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Weekly Market Update for November 1, 2019

by JM Hanley

The Dow was up on Friday, rising 301 points to close at 27,347. For the week, the Dow was up 1.4% (SP500 +1.5%) and year-to-date is now up 17.2% (SP500 +22.3%). The yield on the 10-year Treasury (an important interest-rate indicator) fell nine basis points, closing at 1.71%. The price of crude oil fell less than a percent this week to $56 a barrel – up 24% YTD.

Market reaction to the Fed’s Wednesday meeting was relatively muted.  The Fed cut rates by a quarter point, as expected, marking the third such cut this year. Chairman Powell’s press conference implied it may be the last this year.  Powell noted that consumer spending has remained robust, and that the situation vis a vis Brexit and the US-China trade war had improved.  He suggested it would probably take an abrupt slowing of economic growth, or a dramatic escalation of the trade conflict, for him to change his mind.

Domestic economic data was mostly positive this week. Third quarter GDP grew 1.9%. While this marks a slowdown, it was actually better than expected, though it came more as a result of firms stockpiling inventory than investing in new capabilities.  Today’s payrolls report showed that job creation in October was much better than expected. Moreover, revisions to prior months suggested that an apparent slowdown in the labor market had in fact been illusory. Housing news was mixed: while prices declined (in August), pending home sales rose last month. A national survey of manufacturing poked back into positive territory, albeit by less than expected.

Third quarter earnings reports continued this week. Business is booming at the Chinese ecommerce giant Alibaba, which has proven resilient to the slowdown in China’s economy. The firm’s concerted effort to reach customers outside the largest metro areas, along with improvements to the algorithm that targets ads at shoppers, has paid dividends. Selling ads is also as lucrative as ever stateside, as this week’s results from Google testify. A major upgrade to Google search was one reason why. Facebook also did well, its political travails notwithstanding. Subsidiaries like Instagram are seen as the future growth driver, but this time it was “normal” Facebook that did better than expected.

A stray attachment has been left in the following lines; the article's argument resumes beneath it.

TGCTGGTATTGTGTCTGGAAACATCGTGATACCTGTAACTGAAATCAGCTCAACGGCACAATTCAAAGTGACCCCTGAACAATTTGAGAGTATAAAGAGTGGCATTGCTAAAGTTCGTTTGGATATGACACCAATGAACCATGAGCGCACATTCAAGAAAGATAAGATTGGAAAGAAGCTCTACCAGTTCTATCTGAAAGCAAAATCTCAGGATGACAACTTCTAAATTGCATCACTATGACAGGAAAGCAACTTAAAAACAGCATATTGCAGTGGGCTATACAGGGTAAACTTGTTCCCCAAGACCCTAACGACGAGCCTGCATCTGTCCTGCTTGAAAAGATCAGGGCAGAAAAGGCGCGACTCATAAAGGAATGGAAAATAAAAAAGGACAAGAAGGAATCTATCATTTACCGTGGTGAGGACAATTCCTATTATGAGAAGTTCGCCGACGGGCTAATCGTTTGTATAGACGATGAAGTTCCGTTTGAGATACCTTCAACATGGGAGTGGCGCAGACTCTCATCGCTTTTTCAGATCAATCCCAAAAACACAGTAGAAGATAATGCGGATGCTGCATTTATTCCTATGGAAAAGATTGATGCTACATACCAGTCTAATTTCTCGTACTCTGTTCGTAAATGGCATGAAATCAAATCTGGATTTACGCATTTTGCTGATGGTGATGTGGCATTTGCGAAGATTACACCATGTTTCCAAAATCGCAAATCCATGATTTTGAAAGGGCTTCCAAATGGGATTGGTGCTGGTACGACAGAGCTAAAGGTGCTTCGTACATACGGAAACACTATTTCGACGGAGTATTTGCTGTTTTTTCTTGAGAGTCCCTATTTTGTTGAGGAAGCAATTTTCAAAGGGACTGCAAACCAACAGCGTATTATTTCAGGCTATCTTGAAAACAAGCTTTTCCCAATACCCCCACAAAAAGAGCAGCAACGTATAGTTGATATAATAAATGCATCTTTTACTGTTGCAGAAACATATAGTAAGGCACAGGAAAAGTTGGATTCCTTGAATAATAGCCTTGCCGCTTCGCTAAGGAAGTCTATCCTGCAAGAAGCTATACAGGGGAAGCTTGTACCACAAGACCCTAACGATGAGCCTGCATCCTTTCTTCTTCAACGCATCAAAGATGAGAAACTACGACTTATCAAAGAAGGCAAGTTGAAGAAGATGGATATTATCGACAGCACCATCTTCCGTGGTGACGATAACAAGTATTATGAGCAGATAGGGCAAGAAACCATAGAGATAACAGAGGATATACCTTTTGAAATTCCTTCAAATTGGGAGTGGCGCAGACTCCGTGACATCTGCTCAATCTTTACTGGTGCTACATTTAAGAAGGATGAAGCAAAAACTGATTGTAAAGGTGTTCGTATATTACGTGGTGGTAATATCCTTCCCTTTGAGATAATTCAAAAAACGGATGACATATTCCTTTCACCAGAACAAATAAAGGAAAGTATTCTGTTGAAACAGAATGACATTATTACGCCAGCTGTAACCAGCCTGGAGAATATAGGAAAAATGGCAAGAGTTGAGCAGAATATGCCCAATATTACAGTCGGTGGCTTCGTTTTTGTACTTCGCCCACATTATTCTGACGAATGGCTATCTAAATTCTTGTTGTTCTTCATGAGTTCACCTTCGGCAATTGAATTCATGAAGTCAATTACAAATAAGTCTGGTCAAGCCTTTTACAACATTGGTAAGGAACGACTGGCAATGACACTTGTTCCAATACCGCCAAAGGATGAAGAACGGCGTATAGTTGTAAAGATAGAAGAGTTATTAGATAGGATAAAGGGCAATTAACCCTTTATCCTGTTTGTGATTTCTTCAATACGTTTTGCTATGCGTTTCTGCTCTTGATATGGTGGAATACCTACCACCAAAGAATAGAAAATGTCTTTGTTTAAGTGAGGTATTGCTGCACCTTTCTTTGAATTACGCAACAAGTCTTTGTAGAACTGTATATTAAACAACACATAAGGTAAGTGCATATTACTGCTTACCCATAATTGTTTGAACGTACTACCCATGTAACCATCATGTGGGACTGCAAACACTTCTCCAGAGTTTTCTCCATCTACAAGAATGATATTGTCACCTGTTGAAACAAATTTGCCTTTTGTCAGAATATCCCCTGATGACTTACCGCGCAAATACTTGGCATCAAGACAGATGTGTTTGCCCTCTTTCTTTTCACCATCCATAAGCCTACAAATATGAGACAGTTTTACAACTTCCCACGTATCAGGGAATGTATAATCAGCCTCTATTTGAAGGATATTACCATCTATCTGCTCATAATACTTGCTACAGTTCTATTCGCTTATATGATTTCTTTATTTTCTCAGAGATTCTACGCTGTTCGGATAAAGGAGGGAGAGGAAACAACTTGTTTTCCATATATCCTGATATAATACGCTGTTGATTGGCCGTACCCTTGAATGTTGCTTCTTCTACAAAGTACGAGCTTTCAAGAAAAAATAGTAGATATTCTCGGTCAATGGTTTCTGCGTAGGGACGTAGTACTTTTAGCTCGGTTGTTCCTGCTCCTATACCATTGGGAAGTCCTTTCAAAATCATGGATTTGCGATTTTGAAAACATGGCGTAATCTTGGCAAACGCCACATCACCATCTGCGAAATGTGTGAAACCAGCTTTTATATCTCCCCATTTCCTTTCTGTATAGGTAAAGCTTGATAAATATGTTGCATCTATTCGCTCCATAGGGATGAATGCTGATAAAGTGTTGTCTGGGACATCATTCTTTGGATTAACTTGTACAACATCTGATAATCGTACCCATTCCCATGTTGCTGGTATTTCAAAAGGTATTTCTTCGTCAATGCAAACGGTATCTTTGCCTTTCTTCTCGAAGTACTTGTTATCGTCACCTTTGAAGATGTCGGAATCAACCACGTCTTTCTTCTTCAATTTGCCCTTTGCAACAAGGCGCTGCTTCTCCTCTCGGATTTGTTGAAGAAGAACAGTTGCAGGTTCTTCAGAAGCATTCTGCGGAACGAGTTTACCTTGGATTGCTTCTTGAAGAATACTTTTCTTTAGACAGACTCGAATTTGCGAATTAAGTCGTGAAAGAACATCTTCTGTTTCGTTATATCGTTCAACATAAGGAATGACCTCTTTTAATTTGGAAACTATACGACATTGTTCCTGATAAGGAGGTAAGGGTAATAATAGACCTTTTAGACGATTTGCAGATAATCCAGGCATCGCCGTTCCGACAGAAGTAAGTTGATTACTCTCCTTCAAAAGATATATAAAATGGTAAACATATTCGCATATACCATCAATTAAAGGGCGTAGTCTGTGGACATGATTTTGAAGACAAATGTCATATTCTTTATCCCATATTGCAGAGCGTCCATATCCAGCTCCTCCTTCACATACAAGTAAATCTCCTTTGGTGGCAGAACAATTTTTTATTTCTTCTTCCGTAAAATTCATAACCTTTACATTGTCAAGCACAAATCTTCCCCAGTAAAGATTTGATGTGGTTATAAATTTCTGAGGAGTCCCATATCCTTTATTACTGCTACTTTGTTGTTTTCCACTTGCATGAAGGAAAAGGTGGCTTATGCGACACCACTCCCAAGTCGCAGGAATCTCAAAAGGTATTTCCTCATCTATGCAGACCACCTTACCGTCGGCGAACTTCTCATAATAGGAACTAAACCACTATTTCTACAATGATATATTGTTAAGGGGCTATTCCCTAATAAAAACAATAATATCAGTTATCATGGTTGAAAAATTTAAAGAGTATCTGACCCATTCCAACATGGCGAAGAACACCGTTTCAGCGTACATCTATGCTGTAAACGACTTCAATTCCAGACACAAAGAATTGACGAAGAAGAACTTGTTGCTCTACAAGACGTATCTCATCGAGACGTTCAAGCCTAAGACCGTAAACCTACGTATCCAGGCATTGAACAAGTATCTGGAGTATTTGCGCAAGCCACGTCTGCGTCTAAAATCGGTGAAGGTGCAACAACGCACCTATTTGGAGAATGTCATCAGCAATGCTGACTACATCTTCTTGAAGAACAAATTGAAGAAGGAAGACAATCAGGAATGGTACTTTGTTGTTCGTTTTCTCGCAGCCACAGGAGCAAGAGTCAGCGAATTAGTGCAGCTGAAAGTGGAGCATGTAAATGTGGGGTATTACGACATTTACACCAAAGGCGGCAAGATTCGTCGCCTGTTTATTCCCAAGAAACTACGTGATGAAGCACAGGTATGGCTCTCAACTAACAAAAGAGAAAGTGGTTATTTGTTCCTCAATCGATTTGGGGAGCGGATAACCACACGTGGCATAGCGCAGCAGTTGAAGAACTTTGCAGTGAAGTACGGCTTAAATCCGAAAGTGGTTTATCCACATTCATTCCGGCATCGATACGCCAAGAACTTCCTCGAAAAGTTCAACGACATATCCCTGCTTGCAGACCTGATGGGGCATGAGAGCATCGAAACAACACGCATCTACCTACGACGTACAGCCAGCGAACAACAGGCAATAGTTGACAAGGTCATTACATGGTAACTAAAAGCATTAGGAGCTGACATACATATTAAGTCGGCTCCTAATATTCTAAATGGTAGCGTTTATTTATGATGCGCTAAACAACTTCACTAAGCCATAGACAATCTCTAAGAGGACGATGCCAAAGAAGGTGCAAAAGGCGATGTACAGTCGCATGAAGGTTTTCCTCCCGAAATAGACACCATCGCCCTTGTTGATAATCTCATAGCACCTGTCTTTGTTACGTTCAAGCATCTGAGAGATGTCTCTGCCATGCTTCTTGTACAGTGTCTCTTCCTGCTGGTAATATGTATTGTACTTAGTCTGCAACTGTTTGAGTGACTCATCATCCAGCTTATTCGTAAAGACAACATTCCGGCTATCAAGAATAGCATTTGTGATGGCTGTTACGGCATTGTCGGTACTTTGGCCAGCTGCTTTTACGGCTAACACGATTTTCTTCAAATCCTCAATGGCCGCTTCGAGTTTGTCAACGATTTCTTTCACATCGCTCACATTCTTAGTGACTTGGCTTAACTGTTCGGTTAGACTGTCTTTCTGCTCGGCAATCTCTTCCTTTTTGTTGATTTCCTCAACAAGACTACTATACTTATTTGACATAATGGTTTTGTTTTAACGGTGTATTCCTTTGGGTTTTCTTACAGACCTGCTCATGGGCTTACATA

Electronic Arts, the well-known video game designer, had success with existing franchises but delayed the debut of a new World War II-themed title. Shares of WellCare had been in something like purgatory of late as the private Medicaid administrator waited for a buyout by larger competitor Centene to close. But the firm reported strong earnings as a result of improvements on an old Medicaid contract in Illinois, which boosted its own shares and those of Centene alike.

Fidelity Information Services, CVS, Playa Resorts, Axon, and most of our energy companies will report earnings next week.

*The information contained in this commentary is not investment advice for any person. It is presented only for informational purposes to assist in explaining factors that may have had an impact in the past or may have an impact in the future on client portfolios or composites. All expressions of opinion reflect the judgment of the firm on this date and are subject to change. Included information has been obtained from sources considered reliable, but we do not guarantee that the foregoing materials are accurate or complete. Clients or prospective clients should contact Ulland Investment Advisors for individualized information prior to deciding to participate in any portfolio or making any investment decision. Ulland Investment Advisors does not provide tax advice. All clients are strongly urged to consult with their tax advisors regarding any potential investment. Past performance does not guarantee future results; there is always a possibility of loss.